If your business is buying or selling commercial goods with standard terms of purchase or sale, you may have heard about the “battle of the forms.” The battle is usually between the buyer’s purchase order terms and the seller’s order acknowledgment or invoice terms. Almost without exception these terms don’t match one another. When that happens, who wins the battle?
Before the Uniform Commercial Code (UCC) became law, the battle of the forms was resolved in favor of the party who fired the last shot – that is, whoever laid the last set of terms on the bargaining table before the seller shipped the goods and the buyer accepted them. Typically the seller – armed with its standard terms of sale when acknowledging the buyer’s earlier purchase order – won the battle.
Under today’s UCC, sellers and buyers should beware. When there is a dispute involving a transaction where the seller and buyer simply exchanged their standard forms, the unmatched terms will be disregarded and substituted with default terms under the UCC that may be less desirable.
For sellers, losing a battle of the forms under the UCC can be especially painful. For example, a buyer’s standard purchase order may provide for broad product warranties from the seller and unlimited seller liability. Conversely, a seller’s standard terms may include narrow warranties and limit its liability to the buyer. In a battle of the forms under the UCC, these conflicting terms are “knocked out” and replaced with UCC default terms that are more favorable to a buyer, such as expansive seller warranties and potentially significant seller liabilities.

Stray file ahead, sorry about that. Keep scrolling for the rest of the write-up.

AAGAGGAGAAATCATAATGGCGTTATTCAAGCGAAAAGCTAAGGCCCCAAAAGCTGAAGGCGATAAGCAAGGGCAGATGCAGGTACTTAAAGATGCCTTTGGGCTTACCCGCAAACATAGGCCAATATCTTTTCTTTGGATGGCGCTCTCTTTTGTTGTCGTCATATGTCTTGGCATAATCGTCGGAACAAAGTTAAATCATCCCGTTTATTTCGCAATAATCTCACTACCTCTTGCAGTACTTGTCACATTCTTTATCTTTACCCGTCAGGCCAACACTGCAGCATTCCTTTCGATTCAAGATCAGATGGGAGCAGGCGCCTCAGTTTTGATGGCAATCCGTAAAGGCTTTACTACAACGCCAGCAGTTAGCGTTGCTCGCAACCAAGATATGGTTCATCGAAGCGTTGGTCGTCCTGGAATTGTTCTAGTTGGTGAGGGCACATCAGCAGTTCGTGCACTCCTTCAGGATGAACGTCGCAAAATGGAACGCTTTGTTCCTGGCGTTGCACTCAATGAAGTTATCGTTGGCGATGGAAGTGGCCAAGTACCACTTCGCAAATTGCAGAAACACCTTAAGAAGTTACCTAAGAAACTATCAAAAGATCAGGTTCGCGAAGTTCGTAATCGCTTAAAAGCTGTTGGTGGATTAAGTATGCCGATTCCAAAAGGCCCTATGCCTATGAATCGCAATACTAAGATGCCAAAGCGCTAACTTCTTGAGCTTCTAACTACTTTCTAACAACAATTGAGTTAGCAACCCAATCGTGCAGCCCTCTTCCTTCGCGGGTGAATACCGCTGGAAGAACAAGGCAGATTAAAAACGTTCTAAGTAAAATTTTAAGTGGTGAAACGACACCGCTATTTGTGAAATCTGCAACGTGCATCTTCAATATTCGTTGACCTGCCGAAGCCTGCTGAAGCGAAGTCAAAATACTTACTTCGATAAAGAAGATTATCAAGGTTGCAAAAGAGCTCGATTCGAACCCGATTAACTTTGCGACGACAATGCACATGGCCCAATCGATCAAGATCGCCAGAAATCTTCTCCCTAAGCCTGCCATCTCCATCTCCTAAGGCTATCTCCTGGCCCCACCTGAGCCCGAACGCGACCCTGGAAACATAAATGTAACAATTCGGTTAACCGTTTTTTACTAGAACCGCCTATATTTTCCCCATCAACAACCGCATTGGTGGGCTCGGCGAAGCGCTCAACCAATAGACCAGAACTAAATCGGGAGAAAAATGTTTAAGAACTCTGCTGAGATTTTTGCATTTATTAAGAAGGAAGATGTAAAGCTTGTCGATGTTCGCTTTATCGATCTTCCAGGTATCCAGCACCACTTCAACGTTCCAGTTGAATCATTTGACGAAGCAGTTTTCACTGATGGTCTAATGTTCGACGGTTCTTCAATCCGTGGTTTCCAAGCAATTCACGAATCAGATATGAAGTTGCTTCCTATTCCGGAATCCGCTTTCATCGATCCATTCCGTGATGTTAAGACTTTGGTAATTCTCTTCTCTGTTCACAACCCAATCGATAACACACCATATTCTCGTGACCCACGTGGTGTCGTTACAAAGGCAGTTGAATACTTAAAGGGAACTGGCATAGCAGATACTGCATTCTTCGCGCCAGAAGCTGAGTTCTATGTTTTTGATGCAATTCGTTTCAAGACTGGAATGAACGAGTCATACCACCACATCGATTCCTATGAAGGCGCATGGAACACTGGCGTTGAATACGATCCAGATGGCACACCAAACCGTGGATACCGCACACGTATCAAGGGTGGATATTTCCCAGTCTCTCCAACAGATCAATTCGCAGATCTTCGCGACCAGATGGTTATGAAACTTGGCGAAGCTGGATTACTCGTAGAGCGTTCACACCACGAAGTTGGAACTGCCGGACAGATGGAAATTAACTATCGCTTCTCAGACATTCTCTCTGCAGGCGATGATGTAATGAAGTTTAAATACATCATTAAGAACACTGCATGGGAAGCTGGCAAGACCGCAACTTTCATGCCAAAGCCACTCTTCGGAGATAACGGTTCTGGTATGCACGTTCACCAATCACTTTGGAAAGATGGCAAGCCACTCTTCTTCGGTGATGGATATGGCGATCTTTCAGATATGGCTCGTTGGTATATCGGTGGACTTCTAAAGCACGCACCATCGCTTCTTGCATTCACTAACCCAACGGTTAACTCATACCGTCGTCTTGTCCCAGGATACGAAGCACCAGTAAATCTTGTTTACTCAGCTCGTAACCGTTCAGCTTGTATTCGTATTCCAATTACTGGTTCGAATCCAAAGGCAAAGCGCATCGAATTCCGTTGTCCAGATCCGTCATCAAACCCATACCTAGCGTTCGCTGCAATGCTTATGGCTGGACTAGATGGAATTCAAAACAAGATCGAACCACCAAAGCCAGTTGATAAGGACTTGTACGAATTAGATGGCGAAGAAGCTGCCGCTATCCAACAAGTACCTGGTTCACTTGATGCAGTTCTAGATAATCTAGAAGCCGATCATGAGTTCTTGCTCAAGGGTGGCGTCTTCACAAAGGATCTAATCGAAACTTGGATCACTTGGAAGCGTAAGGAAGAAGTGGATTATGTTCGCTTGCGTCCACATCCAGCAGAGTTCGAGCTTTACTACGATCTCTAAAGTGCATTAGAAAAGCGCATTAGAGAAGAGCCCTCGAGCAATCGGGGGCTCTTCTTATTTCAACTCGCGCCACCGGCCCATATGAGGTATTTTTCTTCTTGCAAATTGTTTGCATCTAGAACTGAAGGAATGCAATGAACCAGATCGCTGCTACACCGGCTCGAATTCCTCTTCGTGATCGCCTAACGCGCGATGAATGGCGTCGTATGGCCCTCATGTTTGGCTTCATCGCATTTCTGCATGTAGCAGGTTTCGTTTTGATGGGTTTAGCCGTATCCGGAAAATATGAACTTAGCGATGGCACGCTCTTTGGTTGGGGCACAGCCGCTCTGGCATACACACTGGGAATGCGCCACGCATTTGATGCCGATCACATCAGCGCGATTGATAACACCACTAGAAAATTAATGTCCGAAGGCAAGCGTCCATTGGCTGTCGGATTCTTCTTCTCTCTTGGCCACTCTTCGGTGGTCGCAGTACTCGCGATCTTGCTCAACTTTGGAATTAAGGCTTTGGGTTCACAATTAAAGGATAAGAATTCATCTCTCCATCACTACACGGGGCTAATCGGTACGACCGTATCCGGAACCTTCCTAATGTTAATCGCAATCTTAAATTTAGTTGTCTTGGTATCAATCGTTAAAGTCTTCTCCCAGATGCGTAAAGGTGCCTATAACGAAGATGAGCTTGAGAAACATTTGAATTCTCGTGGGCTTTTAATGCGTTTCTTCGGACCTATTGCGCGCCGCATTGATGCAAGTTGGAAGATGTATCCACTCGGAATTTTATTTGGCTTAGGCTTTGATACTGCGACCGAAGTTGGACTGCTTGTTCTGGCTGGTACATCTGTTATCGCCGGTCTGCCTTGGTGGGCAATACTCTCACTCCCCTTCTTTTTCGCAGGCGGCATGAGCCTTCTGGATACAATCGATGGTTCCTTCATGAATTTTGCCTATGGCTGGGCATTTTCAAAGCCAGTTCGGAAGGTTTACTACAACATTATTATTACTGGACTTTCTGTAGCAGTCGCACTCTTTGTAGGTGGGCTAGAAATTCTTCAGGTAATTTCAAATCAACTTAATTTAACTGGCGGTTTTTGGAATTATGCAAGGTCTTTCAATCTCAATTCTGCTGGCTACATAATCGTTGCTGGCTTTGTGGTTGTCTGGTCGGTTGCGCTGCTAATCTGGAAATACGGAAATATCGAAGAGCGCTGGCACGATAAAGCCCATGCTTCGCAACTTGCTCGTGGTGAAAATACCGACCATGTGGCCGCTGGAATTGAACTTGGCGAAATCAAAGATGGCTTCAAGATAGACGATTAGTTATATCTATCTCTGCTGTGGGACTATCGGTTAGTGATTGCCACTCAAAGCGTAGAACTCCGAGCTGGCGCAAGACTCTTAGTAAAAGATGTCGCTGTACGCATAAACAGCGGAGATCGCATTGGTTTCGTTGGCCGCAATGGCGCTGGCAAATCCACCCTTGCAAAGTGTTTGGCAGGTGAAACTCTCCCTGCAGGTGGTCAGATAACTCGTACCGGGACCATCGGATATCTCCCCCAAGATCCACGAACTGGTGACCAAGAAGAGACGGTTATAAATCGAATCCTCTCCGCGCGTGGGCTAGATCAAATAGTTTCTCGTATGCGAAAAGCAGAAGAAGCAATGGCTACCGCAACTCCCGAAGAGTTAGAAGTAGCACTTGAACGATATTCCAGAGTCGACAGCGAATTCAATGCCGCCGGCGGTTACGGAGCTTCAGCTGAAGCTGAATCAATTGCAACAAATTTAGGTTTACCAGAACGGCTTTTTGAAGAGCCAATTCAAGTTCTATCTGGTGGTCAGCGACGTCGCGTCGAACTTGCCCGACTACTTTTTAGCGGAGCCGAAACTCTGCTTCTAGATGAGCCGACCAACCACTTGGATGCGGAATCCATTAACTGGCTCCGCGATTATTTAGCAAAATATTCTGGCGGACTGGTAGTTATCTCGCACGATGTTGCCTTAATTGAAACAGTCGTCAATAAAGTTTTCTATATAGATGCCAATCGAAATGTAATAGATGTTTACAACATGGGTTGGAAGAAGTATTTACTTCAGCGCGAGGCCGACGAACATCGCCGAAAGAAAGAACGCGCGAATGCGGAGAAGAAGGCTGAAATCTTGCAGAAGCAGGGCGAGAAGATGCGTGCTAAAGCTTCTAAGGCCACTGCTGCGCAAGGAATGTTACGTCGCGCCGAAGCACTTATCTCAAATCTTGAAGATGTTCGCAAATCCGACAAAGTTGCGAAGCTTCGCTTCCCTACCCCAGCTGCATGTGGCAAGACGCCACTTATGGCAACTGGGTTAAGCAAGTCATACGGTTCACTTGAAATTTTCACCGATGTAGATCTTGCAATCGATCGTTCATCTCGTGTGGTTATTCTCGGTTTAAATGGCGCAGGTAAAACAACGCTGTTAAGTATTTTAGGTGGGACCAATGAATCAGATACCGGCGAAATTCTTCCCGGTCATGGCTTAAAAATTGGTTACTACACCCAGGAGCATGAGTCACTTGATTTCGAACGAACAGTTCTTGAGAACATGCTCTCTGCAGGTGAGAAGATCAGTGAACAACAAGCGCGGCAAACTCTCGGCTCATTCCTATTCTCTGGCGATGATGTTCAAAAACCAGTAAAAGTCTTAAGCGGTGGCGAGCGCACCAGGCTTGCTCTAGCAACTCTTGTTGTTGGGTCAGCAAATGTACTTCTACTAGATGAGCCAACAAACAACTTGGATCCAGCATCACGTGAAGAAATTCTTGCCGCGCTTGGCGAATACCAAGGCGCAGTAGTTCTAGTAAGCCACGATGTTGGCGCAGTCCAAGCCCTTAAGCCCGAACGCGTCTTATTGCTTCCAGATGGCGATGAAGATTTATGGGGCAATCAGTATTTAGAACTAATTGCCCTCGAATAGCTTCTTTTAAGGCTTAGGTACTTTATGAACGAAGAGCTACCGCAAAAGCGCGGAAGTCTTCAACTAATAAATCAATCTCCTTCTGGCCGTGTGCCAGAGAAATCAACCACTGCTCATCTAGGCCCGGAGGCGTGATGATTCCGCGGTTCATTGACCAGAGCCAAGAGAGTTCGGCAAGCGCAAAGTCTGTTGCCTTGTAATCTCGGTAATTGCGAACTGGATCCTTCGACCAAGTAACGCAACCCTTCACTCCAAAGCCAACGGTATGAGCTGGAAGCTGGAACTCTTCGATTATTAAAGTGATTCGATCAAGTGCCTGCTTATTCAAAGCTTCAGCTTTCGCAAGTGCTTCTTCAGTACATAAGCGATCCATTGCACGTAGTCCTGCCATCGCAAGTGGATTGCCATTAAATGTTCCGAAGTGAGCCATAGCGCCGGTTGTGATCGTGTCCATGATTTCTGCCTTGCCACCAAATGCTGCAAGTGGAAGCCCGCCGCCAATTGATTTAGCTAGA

Standard forms can save time and reduce costs in documenting a simple transaction for the purchase and sale of commercial goods. If all goes well, it won’t matter that the parties didn’t negotiate a single set of contract terms or that the terms of their standard forms differ. But buyers and sellers in these transactions should weigh these efficiencies against the potential costly and time-consuming legal battle that may ensue if all doesn’t go well.
Consider the benefits of investing the time and resources necessary to negotiate a contract with one set of master terms that are agreeable to both parties, particularly where you plan to do business with one another in a number of transactions. You may find the benefits outweigh the risks.
And if you’re wondering how the battle of the forms plays out in this age of contracting under electronic click-wrap, sign-wrap and other similar arrangements, watch for our future blog article on that topic.